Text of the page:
It’s springtime in the vineyard. Fuzzy pale green shoots display their tiny buds. The goldfinch and wren trill their melodies amid the pink and white blossoms of the apple trees. Honeybees romance the lavender. A salivating scent permeates the languid warmth. Children cavort. Couples embrace. And then…
At 5 a.m. the drone of the engine begins its approach. I jump out of bed, and slam shut the windows as an undocumented alien (shhh, don’t tell anyone) swathed head to toe in a white hazmat suit, and a gas mask direct from the movie Contagion, advances. From the back of his machine sprays a white powder that adheres to the vines, the house, the car, the trees, and any animal that crosses his path. Pesticide, fertilizer, its springtime in the vineyard.
In Sonoma County alone 70,000 acres are planted in wine grapes. Grapes are the largest fruit crop on earth! That includes seedless, and the variety made famous by those squishy face California Raisin dudes. Revenue from wine grapes tops the list. When you factor in spending for the material suppliers, and wine related tourism, revenue for the local economy scaled the heights of $8 billion.
Wine agriculture is king. Wine sales have rebounded to pre-recession levels. While vegetable farmers barely scrape by. Dairy farmers lose revenue as the price of milk remains depressed, as it has for several years now.
I drink the wine. Viticulture is a complex science. The vintners in this county are expert at their craft. They are true artisans.
The surreal beauty of the vineyards has the capacity to cast spells. But the cost is insurmountable when dairy farmers and vegetable growers, those that provide us with nourishment, are unable to earn a living. Every year more acreage falls to the grape. The water table is sucked dry, animal habitats are lost. All for the want of an alcoholic beverage that a certain percentage can afford.
Money trumps our stewardship of the land; a global issue to be sure. Our reliance on oil and natural gas, and the injustice inflicted upon our landscape to obtain it, comes to mind. Wine is only my immediate conundrum as the canes are grafted outside my windows.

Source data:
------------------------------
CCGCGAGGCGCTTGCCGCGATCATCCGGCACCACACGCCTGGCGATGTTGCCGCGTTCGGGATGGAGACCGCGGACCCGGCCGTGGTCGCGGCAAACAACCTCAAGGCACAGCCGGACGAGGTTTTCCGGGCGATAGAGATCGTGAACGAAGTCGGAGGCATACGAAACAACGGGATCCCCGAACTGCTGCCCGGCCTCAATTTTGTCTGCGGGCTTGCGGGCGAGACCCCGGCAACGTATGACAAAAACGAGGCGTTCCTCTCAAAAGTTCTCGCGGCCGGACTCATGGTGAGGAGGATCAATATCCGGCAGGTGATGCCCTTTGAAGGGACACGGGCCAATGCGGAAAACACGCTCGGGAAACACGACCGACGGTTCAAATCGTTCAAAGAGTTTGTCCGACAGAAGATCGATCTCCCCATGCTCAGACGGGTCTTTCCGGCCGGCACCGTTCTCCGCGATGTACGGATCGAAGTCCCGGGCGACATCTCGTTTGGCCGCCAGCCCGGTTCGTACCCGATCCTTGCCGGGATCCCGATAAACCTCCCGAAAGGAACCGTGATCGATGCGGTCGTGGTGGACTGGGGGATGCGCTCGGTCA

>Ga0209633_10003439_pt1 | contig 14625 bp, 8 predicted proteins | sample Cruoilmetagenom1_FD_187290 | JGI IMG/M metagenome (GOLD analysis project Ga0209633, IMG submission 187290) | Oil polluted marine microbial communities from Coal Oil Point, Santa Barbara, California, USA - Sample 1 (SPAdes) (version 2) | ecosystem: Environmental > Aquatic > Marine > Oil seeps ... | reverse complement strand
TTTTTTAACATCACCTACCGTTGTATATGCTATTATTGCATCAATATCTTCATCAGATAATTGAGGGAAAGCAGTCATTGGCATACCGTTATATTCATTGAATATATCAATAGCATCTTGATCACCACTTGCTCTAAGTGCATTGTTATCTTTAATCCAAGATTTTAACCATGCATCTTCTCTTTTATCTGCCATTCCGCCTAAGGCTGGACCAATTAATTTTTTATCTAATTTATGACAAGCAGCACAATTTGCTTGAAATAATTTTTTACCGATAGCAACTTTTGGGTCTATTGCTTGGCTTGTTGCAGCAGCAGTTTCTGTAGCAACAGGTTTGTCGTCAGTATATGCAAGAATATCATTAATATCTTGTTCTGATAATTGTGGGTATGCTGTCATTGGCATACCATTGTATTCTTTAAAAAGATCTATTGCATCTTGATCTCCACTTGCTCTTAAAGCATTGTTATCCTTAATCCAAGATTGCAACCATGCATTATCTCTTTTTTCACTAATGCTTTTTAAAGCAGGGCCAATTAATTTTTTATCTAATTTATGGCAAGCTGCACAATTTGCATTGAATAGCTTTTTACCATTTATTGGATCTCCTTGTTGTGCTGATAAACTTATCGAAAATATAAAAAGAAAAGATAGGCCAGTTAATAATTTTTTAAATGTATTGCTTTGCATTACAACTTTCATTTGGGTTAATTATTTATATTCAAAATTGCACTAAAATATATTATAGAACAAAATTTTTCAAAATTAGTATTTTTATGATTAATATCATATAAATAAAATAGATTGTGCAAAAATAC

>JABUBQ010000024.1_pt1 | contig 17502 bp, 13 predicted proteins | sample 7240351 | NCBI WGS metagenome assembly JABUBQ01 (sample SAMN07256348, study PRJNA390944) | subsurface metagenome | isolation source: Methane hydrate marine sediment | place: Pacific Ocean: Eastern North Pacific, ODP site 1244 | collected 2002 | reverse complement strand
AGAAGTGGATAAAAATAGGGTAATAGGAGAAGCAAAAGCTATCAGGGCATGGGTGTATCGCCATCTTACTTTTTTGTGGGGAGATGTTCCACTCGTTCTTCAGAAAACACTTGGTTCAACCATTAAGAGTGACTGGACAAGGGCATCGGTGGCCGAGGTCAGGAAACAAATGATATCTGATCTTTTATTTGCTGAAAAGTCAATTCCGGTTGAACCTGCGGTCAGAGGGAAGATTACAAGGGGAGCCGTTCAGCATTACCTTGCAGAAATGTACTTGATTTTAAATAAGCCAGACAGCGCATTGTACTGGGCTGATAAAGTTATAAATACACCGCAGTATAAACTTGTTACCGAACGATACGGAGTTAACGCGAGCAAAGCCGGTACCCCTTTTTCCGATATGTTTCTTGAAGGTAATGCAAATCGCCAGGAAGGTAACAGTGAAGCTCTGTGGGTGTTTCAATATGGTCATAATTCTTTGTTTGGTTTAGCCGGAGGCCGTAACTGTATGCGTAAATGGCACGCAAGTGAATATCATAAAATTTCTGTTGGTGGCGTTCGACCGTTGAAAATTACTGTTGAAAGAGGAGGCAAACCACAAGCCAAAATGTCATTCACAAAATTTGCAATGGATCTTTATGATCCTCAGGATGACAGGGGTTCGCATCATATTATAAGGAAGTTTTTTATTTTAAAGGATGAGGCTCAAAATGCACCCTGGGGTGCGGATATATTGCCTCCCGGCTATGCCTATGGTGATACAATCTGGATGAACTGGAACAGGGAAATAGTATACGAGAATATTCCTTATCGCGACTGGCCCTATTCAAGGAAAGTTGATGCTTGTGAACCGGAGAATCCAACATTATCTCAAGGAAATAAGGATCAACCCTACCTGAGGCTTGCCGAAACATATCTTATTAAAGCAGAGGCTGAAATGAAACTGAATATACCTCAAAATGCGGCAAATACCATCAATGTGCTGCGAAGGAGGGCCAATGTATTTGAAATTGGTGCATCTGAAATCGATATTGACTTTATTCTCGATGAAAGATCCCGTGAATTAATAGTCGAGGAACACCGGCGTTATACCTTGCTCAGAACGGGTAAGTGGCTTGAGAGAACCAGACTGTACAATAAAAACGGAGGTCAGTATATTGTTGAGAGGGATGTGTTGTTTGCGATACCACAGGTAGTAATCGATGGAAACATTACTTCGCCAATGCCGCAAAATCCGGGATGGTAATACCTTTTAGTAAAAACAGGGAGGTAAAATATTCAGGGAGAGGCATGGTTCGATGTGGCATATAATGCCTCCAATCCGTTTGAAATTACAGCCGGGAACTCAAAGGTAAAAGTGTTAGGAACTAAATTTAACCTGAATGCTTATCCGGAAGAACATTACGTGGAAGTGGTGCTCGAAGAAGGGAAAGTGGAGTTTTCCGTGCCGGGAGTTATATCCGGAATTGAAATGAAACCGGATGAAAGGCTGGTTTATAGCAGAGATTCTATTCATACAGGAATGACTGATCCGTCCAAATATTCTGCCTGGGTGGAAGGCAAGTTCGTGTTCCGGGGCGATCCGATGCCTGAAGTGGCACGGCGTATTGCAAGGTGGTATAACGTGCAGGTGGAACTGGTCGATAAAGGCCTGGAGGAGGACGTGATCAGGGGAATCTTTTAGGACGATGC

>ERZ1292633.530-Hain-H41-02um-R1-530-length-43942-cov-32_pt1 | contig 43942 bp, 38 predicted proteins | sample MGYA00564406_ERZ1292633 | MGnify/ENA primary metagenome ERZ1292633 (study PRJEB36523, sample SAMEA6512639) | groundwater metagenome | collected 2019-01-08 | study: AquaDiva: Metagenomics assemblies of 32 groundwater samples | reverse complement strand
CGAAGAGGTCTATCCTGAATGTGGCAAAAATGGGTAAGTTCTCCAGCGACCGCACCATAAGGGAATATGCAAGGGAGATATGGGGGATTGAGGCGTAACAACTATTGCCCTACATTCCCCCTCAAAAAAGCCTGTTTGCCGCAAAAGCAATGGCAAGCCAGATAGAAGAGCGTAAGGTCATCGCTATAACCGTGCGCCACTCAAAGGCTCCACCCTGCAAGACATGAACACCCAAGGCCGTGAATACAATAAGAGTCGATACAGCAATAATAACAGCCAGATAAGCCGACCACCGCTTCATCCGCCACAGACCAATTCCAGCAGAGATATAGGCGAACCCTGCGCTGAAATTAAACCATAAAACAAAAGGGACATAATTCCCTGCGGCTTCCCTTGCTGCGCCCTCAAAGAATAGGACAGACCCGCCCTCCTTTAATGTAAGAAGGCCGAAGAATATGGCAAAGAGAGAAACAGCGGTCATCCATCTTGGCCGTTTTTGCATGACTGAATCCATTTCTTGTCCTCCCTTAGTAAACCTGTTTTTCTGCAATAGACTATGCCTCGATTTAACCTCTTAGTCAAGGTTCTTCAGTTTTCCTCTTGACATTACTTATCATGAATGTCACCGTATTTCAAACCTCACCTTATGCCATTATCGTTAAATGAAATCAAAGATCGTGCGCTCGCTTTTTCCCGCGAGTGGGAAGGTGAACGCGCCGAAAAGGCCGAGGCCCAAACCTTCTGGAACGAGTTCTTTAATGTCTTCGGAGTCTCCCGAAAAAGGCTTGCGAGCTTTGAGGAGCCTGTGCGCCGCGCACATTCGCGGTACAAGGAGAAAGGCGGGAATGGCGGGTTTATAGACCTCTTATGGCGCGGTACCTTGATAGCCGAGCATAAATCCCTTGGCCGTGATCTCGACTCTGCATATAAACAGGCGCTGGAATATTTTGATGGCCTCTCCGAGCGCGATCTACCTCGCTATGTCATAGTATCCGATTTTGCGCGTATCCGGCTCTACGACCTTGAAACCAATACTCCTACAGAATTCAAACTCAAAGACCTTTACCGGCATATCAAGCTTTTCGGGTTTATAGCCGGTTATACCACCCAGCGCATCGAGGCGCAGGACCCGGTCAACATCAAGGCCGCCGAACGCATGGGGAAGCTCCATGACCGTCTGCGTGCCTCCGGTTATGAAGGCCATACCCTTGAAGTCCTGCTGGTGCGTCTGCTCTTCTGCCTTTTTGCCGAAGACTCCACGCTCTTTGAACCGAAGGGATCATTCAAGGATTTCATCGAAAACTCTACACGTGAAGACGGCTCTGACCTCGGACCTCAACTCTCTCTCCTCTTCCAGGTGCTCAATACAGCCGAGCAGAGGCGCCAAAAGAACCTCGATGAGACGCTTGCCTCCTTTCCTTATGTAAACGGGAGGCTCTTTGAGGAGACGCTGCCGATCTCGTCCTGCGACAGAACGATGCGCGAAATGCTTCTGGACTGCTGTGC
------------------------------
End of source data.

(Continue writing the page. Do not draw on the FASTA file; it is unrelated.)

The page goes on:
The following is a true story of the role agriculture plays out in my neck of the redwoods and fog. I had an old cat. Stay with me. I sense your eyes rolling as you think there is no more room on the web for one more tale of a cat! I assure you the cat is peripheral. So, I had an old, sick cat. Oh, so now the cat is sick, too? Anyway… This cat and I were in bed, drifting off to sleep one night, when I became aware of a droning, muted at first, but slowly increasing in decibels.
At midnight a single harvester began to crawl, like the spiders that comb our websites, from row to row. Now she’s talking about spiders? Where’s this going? With every turn, the headlight strobed the bedroom. The drone grew ever louder. All night this continued.
In the morning I took my cat to the vet. The vet convinced me to let her go, as she was pretty damn sick. I hadn’t known that night was to be my last with my 20-year companion. I hadn’t realized that with one injection the whole of my youth would evaporate.
At home, I lovingly placed my dead cat in the freezer, and in the throes of grief, fired off an email to the vineyard owner, who lives miles from this piece of land. It was one of those emails that perhaps ought to have been written, but not sent. Alas, I hit the send button and my solitary stratagems of scorn were made public.
The next thing I know there’s a knock on the door. Stealthily scanning the driveway I noted the name of the vineyard emblazoned on the truck. I thought: he’s come to apologize for the noise, and present me with a bottle of that buttery Chardonnay in which he prides himself. I swing wide the door.
Owner: “Don’t you know you live in an agricultural area? Agriculture is entitled to dispensations. Would you rather be looking at a housing development or my green vines?”
Me: Stunned speechless.
Owner: “Nothing to say now? Cat got your tongue?”
Me: Thought bubble – he said cat, didn’t he? Hold it together.
Me: “Had there been a housing development out there I wouldn’t have rented this place. So that’s not a valid argument. Why do you harvest at night, anyway?”
Owner: “The sugar is at its peak. And the fruit is cool. When we harvest by day we need to cool it down before fermentation.”
Me, after a beat or two: “In other words harvesting by machine is cheaper and faster. Your immigrant labor force costs more. Your profit margin for that bottle of Chardonnay is higher.”
Owner: Silence: Cat got his tongue.
Thanks for reading!